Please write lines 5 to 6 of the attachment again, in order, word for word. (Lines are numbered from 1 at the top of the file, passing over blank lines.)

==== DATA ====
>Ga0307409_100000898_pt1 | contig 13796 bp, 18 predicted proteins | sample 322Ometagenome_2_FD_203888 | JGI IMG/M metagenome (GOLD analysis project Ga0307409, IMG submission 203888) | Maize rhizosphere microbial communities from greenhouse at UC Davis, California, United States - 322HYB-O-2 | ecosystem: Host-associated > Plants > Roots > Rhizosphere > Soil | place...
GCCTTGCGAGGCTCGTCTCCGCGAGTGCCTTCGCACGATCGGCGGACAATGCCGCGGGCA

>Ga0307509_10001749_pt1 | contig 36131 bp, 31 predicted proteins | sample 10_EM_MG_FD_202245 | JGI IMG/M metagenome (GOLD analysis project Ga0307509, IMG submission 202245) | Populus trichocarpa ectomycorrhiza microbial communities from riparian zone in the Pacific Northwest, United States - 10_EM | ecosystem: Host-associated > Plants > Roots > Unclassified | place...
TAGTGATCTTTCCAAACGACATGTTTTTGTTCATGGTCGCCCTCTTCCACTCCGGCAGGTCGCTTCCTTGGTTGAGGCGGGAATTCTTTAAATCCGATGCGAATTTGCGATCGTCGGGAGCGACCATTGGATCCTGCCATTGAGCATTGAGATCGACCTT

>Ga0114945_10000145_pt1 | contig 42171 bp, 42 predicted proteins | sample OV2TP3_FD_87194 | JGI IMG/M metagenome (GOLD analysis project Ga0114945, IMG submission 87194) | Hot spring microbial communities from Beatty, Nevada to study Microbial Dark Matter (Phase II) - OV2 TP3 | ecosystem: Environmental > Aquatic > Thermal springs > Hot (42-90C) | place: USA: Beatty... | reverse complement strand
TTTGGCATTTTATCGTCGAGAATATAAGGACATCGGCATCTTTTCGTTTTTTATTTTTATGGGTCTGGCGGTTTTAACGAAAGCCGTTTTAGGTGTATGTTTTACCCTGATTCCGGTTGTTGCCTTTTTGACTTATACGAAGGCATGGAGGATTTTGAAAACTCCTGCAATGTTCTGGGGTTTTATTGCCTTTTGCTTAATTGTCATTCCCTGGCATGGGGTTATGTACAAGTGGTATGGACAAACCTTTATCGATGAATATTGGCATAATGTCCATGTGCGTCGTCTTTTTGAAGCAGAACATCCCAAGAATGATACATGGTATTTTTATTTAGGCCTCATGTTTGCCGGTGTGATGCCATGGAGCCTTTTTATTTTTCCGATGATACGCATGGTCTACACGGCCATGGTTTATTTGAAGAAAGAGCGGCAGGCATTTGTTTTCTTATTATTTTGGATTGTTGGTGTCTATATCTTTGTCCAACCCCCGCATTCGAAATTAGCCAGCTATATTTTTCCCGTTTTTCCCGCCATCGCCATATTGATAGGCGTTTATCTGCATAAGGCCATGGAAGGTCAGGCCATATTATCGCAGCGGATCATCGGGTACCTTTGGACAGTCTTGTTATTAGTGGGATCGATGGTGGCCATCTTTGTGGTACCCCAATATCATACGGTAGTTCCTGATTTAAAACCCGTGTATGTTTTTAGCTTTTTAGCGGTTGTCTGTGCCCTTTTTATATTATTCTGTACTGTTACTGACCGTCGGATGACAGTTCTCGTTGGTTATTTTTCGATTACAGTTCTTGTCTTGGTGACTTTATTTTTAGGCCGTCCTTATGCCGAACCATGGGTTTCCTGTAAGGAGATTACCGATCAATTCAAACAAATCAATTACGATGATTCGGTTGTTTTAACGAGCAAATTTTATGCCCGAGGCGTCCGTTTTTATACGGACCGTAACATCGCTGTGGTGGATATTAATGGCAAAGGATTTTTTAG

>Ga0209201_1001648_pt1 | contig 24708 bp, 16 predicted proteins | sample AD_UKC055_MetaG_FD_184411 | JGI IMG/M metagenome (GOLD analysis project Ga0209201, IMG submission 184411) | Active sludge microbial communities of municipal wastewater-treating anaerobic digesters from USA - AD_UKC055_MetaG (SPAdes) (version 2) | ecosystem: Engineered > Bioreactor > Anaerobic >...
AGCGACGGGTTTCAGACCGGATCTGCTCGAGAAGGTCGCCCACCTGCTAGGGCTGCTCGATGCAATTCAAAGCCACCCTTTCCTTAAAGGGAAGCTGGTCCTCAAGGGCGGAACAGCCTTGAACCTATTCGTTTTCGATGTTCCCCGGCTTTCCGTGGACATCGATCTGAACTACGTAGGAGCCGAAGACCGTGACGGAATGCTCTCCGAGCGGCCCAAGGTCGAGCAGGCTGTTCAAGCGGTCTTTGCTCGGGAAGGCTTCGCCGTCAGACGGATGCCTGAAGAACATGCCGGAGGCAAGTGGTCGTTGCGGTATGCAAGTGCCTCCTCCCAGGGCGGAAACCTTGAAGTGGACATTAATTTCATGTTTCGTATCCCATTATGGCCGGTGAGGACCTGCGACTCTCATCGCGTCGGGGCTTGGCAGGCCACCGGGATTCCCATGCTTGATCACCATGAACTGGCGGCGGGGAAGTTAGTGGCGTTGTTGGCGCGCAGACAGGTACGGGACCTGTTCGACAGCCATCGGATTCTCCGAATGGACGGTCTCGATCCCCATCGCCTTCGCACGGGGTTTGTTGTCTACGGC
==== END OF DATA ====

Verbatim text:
>Ga0114945_10000145_pt1 | contig 42171 bp, 42 predicted proteins | sample OV2TP3_FD_87194 | JGI IMG/M metagenome (GOLD analysis project Ga0114945, IMG submission 87194) | Hot spring microbial communities from Beatty, Nevada to study Microbial Dark Matter (Phase II) - OV2 TP3 | ecosystem: Environmental > Aquatic > Thermal springs > Hot (42-90C) | place: USA: Beatty... | reverse complement strand
TTTGGCATTTTATCGTCGAGAATATAAGGACATCGGCATCTTTTCGTTTTTTATTTTTATGGGTCTGGCGGTTTTAACGAAAGCCGTTTTAGGTGTATGTTTTACCCTGATTCCGGTTGTTGCCTTTTTGACTTATACGAAGGCATGGAGGATTTTGAAAACTCCTGCAATGTTCTGGGGTTTTATTGCCTTTTGCTTAATTGTCATTCCCTGGCATGGGGTTATGTACAAGTGGTATGGACAAACCTTTATCGATGAATATTGGCATAATGTCCATGTGCGTCGTCTTTTTGAAGCAGAACATCCCAAGAATGATACATGGTATTTTTATTTAGGCCTCATGTTTGCCGGTGTGATGCCATGGAGCCTTTTTATTTTTCCGATGATACGCATGGTCTACACGGCCATGGTTTATTTGAAGAAAGAGCGGCAGGCATTTGTTTTCTTATTATTTTGGATTGTTGGTGTCTATATCTTTGTCCAACCCCCGCATTCGAAATTAGCCAGCTATATTTTTCCCGTTTTTCCCGCCATCGCCATATTGATAGGCGTTTATCTGCATAAGGCCATGGAAGGTCAGGCCATATTATCGCAGCGGATCATCGGGTACCTTTGGACAGTCTTGTTATTAGTGGGATCGATGGTGGCCATCTTTGTGGTACCCCAATATCATACGGTAGTTCCTGATTTAAAACCCGTGTATGTTTTTAGCTTTTTAGCGGTTGTCTGTGCCCTTTTTATATTATTCTGTACTGTTACTGACCGTCGGATGACAGTTCTCGTTGGTTATTTTTCGATTACAGTTCTTGTCTTGGTGACTTTATTTTTAGGCCGTCCTTATGCCGAACCATGGGTTTCCTGTAAGGAGATTACCGATCAATTCAAACAAATCAATTACGATGATTCGGTTGTTTTAACGAGCAAATTTTATGCCCGAGGCGTCCGTTTTTATACGGACCGTAACATCGCTGTGGTGGATATTAATGGCAAAGGATTTTTTAG